the shape of leadership

The Introverted Minister

You don’t have to be naturally outgoing to lead

Kent Ingle on February 20, 2020

There is a common misconception that to be a church leader today, you must be an extrovert.

The assumption is all pastors are energetic on the platform, charismatic with each new visitor, and eager to share their lives on social media.

This could not be further from the truth. Not everyone who feels led to youth ministry is gregarious. Not everyone with a passion to teach the Word is outgoing. Not everyone with a heart to serve people has all the skills for leading them. And that’s OK.

A person can be a pastor, youth director or small group facilitator without being a natural-born leader. From extroverts to introverts and everything in between, anyone who desires to minister and lead in the church has the capacity to do so. Regardless of whether it comes naturally, the skills for any role of leadership are well within reach.

Introverted leaders can be very effective in ministry, though some skills may require cultivation. Here are five ways to learn to lead in ministry as an introvert:

1. Be intentional about communication. It may be the most difficult thing for introverts, but it is imperative that you don’t wait for people to come to you. Introverts often have a reputation of being self-consumed and uninterested in others. It may be unfair, but it can appear that way to some if you don’t communicate with those around you.

If you are prepared to learn and grow, you are prepared to lead.

Make it a priority to interact regularly with members of your team and congregation. Sometimes the greatest ministry opportunities happen through conversations with individuals.

2. Ignore the imposter syndrome. Never fall into the belief that you were not made for this. Your faith shouldn’t rest in your strengths but in God’s grace. Jeremiah 17:7 says, “Blessed is the one who trusts in the Lord, whose confidence is in Him.” Leaders come with a variety of personalities and characteristics. There is not one exclusive type of leader.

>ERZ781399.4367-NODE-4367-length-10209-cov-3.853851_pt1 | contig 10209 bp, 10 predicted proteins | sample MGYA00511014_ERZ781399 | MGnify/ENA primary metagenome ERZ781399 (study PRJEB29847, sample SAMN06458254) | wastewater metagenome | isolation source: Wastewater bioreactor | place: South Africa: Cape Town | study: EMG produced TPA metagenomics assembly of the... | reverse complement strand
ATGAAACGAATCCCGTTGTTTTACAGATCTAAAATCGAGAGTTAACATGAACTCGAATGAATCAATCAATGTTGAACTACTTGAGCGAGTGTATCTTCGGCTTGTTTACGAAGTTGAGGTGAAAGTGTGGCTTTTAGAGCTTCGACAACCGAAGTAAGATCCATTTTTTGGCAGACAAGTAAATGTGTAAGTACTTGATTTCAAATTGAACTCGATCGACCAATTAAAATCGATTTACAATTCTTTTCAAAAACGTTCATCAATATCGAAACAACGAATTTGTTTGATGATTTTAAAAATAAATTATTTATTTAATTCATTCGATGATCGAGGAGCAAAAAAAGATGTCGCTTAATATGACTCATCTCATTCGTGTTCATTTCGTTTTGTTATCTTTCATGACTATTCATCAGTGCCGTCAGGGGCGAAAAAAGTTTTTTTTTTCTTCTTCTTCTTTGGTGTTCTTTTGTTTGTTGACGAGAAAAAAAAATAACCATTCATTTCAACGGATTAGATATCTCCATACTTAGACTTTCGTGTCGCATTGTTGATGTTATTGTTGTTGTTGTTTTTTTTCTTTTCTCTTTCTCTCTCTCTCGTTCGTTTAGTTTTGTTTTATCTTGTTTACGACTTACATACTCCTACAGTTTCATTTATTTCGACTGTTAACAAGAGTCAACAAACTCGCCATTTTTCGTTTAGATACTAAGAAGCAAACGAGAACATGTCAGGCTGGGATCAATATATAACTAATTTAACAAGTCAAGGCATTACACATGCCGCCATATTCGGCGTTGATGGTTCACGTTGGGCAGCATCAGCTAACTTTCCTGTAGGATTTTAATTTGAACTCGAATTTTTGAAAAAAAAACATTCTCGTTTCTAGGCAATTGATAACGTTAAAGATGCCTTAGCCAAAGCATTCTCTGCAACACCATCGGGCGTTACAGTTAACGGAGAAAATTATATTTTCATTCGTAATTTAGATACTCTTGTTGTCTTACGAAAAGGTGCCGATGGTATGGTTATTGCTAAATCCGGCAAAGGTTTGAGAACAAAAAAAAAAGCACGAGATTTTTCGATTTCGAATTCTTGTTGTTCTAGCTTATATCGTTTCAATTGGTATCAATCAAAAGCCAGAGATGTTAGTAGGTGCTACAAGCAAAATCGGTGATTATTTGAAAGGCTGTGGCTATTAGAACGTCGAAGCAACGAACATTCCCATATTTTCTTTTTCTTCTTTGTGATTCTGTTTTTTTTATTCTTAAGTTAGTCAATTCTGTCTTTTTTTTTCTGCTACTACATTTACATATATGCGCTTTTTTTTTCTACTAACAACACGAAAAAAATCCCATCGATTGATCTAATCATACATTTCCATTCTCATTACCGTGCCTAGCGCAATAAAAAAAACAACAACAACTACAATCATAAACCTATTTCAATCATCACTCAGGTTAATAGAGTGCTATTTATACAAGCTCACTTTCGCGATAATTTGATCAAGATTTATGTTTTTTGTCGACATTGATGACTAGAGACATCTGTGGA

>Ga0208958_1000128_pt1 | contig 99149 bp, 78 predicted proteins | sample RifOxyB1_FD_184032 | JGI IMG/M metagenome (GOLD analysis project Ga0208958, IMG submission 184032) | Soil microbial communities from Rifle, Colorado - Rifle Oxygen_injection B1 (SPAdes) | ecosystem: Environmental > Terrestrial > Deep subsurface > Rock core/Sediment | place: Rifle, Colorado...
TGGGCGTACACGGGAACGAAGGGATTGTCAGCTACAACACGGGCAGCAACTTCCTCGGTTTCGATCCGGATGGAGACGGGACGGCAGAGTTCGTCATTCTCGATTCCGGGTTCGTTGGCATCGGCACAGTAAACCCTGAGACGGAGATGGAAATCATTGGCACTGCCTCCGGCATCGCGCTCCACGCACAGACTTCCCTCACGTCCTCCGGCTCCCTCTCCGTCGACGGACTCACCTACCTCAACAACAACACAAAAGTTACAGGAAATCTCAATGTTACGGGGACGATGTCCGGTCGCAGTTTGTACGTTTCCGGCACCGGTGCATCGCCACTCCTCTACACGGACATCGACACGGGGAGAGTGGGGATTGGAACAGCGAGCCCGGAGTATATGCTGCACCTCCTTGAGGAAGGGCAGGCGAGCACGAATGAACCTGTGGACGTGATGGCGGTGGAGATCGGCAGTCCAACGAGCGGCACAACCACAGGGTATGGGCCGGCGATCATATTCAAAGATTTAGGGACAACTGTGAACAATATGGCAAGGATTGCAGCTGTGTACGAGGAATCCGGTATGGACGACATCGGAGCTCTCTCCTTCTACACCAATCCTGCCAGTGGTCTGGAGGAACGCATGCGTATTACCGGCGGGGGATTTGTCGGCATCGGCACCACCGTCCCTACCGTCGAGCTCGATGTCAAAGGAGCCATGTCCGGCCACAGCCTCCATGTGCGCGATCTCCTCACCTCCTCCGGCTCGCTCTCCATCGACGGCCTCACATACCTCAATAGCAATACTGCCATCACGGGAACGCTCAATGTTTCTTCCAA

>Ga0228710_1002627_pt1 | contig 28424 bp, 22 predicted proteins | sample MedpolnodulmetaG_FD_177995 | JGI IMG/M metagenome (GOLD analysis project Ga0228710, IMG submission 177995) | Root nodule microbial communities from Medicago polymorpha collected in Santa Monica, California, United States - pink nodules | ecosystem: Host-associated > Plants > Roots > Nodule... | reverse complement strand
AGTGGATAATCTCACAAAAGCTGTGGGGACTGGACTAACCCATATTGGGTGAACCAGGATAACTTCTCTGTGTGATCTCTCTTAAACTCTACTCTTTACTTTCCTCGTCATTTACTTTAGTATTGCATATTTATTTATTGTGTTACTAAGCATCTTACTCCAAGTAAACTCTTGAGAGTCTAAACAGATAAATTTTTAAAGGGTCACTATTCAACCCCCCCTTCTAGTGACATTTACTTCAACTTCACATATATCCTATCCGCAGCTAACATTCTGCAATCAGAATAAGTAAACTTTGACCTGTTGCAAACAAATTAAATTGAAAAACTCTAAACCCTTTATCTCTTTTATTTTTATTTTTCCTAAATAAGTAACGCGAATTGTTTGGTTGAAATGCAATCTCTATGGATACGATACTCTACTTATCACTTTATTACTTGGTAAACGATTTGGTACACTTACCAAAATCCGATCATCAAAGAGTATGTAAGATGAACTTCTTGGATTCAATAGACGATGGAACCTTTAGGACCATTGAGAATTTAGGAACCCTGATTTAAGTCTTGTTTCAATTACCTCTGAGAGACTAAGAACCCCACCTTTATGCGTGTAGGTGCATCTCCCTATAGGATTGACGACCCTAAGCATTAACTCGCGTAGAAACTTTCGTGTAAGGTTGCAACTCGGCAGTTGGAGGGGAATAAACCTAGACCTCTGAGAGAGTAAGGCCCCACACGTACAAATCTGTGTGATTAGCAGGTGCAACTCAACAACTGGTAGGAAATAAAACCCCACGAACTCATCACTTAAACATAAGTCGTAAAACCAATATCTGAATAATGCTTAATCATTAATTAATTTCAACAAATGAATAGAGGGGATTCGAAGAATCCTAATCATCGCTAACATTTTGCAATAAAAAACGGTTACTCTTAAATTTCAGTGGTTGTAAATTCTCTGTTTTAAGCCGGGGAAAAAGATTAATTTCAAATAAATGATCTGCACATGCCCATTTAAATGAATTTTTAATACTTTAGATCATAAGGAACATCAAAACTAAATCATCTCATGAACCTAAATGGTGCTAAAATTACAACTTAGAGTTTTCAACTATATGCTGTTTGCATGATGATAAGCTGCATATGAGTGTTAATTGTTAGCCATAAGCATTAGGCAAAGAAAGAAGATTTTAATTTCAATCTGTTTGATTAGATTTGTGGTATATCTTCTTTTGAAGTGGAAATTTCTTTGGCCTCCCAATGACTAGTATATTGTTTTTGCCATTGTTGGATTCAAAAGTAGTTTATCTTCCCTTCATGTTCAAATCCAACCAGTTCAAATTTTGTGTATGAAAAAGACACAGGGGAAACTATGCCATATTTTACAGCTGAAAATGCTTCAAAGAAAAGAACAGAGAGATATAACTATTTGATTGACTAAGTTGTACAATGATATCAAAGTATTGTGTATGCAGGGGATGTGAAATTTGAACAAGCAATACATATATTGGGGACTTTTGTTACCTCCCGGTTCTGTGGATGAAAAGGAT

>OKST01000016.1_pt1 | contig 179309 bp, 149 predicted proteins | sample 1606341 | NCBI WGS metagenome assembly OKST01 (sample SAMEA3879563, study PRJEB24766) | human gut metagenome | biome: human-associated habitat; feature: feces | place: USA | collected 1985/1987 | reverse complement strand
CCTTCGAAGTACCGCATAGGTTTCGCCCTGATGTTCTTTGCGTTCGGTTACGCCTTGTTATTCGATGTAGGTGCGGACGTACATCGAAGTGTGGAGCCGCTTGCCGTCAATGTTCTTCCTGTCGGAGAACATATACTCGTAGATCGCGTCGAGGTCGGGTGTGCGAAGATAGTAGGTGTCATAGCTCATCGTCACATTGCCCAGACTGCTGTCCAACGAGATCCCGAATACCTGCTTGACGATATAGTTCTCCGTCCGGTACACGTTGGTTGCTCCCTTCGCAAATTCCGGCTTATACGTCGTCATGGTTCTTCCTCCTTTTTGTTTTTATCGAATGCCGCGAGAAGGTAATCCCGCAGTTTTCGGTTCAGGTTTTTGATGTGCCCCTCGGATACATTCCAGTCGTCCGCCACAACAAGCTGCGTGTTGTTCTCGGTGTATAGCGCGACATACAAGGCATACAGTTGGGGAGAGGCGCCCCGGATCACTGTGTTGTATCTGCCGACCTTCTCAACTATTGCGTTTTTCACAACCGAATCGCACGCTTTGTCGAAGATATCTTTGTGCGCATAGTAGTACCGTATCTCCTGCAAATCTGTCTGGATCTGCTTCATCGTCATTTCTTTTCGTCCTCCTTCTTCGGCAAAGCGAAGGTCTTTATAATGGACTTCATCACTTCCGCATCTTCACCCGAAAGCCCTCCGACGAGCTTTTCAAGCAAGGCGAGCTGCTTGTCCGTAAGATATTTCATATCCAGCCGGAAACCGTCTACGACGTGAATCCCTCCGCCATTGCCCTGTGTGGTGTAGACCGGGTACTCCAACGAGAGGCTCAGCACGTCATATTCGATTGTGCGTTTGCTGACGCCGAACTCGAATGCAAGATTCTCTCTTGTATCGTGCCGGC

3. Take the initiative. Leaders must communicate standards, policies and clear boundaries. While this may be out of your comfort zone, it’s important for clarifying the vision for your team and resolving issues before they become bigger problems. When the need arises for hard conversations or work culture changes, lead the way.

4. Never try to shoulder all the work yourself. Delegating is a key component of leading. Introverts in ministry are often tempted to do everything themselves. But this works against team development. It will also lead to burnout and ultimately keep you from the vital mission of building a community.

5. Don’t deny who you are. Just because you are introverted or quiet does not mean you have to change who you are to be a compelling leader. When you are true to yourself, your traits and your attributes, your leadership skills will grow.

Don’t allow stereotypes to misrepresent what it means to be a leader or divert you from your potential to minister to others. As with most things in life, there is a learning curve in ministry — regardless of your personality. If you are prepared to learn and grow, you are prepared to lead.

More importantly, if you are passionate about your relationship with Christ, and about developing knowledge of His Word and sharing His love, you are more than capable of leading.

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